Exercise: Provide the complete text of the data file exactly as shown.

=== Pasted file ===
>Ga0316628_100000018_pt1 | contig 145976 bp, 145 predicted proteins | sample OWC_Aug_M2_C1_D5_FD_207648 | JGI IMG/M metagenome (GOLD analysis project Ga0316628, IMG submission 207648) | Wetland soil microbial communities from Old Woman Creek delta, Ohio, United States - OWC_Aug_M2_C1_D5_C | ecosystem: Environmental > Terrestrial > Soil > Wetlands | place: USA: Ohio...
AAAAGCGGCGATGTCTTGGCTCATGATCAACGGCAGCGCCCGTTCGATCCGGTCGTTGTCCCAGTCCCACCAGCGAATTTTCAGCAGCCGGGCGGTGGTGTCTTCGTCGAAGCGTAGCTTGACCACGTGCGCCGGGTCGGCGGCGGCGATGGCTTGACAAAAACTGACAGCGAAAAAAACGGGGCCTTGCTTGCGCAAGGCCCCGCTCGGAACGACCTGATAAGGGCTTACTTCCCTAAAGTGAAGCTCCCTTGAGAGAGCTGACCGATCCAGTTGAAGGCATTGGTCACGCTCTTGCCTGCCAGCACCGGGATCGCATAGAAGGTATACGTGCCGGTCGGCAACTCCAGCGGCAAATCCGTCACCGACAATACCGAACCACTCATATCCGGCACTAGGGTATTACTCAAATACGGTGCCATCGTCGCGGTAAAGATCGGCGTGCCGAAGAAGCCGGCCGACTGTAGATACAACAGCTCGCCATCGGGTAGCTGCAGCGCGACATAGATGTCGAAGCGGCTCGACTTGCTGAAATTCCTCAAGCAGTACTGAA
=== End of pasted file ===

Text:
>Ga0316628_100000018_pt1 | contig 145976 bp, 145 predicted proteins | sample OWC_Aug_M2_C1_D5_FD_207648 | JGI IMG/M metagenome (GOLD analysis project Ga0316628, IMG submission 207648) | Wetland soil microbial communities from Old Woman Creek delta, Ohio, United States - OWC_Aug_M2_C1_D5_C | ecosystem: Environmental > Terrestrial > Soil > Wetlands | place: USA: Ohio...
AAAAGCGGCGATGTCTTGGCTCATGATCAACGGCAGCGCCCGTTCGATCCGGTCGTTGTCCCAGTCCCACCAGCGAATTTTCAGCAGCCGGGCGGTGGTGTCTTCGTCGAAGCGTAGCTTGACCACGTGCGCCGGGTCGGCGGCGGCGATGGCTTGACAAAAACTGACAGCGAAAAAAACGGGGCCTTGCTTGCGCAAGGCCCCGCTCGGAACGACCTGATAAGGGCTTACTTCCCTAAAGTGAAGCTCCCTTGAGAGAGCTGACCGATCCAGTTGAAGGCATTGGTCACGCTCTTGCCTGCCAGCACCGGGATCGCATAGAAGGTATACGTGCCGGTCGGCAACTCCAGCGGCAAATCCGTCACCGACAATACCGAACCACTCATATCCGGCACTAGGGTATTACTCAAATACGGTGCCATCGTCGCGGTAAAGATCGGCGTGCCGAAGAAGCCGGCCGACTGTAGATACAACAGCTCGCCATCGGGTAGCTGCAGCGCGACATAGATGTCGAAGCGGCTCGACTTGCTGAAATTCCTCAAGCAGTACTGAA